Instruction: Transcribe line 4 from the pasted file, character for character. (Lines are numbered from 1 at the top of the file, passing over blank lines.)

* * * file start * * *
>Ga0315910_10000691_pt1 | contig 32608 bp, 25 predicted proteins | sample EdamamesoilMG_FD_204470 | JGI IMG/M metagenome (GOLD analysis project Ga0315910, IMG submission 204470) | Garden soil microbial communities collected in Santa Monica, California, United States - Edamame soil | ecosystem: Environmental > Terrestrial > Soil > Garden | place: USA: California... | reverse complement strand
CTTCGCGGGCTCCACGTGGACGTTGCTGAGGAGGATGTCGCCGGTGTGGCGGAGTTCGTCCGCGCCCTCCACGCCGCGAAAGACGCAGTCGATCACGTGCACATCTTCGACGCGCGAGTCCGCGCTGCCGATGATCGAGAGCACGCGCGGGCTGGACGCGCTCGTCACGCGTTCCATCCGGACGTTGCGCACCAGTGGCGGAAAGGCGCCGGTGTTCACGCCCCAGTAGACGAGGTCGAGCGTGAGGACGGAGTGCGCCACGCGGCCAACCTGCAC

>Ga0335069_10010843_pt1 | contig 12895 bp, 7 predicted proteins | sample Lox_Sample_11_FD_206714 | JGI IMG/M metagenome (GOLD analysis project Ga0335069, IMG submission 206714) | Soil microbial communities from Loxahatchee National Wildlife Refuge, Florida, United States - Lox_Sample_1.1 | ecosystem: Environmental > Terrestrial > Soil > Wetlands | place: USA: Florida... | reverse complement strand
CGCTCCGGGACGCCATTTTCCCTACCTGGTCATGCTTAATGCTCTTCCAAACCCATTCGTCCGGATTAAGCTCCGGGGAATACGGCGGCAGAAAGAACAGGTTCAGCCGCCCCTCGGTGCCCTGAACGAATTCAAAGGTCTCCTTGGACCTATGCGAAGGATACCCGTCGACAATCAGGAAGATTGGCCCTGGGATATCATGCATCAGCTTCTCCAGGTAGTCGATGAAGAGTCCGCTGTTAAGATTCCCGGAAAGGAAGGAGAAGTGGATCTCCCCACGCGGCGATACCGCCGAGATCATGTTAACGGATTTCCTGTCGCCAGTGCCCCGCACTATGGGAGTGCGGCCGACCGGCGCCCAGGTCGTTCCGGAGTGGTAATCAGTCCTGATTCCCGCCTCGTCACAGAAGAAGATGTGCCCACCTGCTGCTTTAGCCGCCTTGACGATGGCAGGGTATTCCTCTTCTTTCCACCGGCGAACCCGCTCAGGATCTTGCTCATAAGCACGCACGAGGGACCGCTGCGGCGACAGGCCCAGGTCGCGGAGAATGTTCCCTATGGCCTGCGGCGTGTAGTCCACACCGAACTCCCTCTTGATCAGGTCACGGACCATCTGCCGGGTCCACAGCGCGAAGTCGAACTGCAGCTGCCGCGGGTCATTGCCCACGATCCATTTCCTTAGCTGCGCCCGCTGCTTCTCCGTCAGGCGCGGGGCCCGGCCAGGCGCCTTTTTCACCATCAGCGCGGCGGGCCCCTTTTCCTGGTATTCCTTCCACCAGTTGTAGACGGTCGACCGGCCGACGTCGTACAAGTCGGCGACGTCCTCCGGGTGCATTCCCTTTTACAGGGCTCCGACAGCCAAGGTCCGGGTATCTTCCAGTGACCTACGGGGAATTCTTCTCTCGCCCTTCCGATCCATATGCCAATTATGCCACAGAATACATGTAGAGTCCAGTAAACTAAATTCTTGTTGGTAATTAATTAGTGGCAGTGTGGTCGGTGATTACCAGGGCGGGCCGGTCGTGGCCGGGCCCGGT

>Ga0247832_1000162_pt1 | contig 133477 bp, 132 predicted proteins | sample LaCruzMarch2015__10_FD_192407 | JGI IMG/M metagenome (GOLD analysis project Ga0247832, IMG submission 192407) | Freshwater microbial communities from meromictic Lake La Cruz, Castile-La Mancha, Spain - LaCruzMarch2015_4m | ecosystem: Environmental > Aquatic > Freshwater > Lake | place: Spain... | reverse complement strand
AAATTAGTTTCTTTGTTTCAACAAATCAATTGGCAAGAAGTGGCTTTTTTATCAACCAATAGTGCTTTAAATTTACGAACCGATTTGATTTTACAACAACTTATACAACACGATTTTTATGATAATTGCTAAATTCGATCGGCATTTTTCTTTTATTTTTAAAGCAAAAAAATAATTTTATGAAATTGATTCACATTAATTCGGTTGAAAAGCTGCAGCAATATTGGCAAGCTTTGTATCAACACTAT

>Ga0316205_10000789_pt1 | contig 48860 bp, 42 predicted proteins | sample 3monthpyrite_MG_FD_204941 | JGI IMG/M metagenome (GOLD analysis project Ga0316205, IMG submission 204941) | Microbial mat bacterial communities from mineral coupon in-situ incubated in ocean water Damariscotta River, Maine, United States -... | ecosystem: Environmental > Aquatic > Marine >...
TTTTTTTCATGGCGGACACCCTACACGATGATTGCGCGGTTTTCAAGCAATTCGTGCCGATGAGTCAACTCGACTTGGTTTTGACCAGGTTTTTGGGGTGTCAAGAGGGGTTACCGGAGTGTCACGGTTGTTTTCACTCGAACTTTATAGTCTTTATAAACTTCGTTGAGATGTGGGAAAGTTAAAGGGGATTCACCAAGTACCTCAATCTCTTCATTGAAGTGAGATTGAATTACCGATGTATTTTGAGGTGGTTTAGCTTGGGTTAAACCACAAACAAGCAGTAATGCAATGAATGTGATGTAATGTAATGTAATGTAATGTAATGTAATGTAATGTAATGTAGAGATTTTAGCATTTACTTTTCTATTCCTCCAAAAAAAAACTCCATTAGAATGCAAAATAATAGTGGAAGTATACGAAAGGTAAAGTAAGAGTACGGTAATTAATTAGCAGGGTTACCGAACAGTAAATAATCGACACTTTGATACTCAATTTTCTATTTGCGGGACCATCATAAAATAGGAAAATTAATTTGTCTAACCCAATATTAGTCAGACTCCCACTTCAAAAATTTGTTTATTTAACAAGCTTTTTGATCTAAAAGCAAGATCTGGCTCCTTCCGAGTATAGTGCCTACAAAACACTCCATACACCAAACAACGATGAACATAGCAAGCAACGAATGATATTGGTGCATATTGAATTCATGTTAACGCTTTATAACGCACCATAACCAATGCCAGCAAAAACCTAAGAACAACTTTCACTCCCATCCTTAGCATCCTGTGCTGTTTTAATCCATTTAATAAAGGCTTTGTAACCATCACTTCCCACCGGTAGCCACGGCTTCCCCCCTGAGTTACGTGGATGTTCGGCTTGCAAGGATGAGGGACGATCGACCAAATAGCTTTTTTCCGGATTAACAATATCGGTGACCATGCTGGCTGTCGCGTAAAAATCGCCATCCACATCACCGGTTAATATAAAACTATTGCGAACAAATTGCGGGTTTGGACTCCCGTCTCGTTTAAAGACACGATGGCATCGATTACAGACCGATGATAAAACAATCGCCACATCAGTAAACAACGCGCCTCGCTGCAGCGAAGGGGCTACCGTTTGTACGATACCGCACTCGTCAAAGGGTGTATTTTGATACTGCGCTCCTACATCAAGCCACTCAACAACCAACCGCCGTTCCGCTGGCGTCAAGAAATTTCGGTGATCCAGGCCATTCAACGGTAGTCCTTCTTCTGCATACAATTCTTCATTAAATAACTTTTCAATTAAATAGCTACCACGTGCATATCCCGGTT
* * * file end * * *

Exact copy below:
CGCTCCGGGACGCCATTTTCCCTACCTGGTCATGCTTAATGCTCTTCCAAACCCATTCGTCCGGATTAAGCTCCGGGGAATACGGCGGCAGAAAGAACAGGTTCAGCCGCCCCTCGGTGCCCTGAACGAATTCAAAGGTCTCCTTGGACCTATGCGAAGGATACCCGTCGACAATCAGGAAGATTGGCCCTGGGATATCATGCATCAGCTTCTCCAGGTAGTCGATGAAGAGTCCGCTGTTAAGATTCCCGGAAAGGAAGGAGAAGTGGATCTCCCCACGCGGCGATACCGCCGAGATCATGTTAACGGATTTCCTGTCGCCAGTGCCCCGCACTATGGGAGTGCGGCCGACCGGCGCCCAGGTCGTTCCGGAGTGGTAATCAGTCCTGATTCCCGCCTCGTCACAGAAGAAGATGTGCCCACCTGCTGCTTTAGCCGCCTTGACGATGGCAGGGTATTCCTCTTCTTTCCACCGGCGAACCCGCTCAGGATCTTGCTCATAAGCACGCACGAGGGACCGCTGCGGCGACAGGCCCAGGTCGCGGAGAATGTTCCCTATGGCCTGCGGCGTGTAGTCCACACCGAACTCCCTCTTGATCAGGTCACGGACCATCTGCCGGGTCCACAGCGCGAAGTCGAACTGCAGCTGCCGCGGGTCATTGCCCACGATCCATTTCCTTAGCTGCGCCCGCTGCTTCTCCGTCAGGCGCGGGGCCCGGCCAGGCGCCTTTTTCACCATCAGCGCGGCGGGCCCCTTTTCCTGGTATTCCTTCCACCAGTTGTAGACGGTCGACCGGCCGACGTCGTACAAGTCGGCGACGTCCTCCGGGTGCATTCCCTTTTACAGGGCTCCGACAGCCAAGGTCCGGGTATCTTCCAGTGACCTACGGGGAATTCTTCTCTCGCCCTTCCGATCCATATGCCAATTATGCCACAGAATACATGTAGAGTCCAGTAAACTAAATTCTTGTTGGTAATTAATTAGTGGCAGTGTGGTCGGTGATTACCAGGGCGGGCCGGTCGTGGCCGGGCCCGGT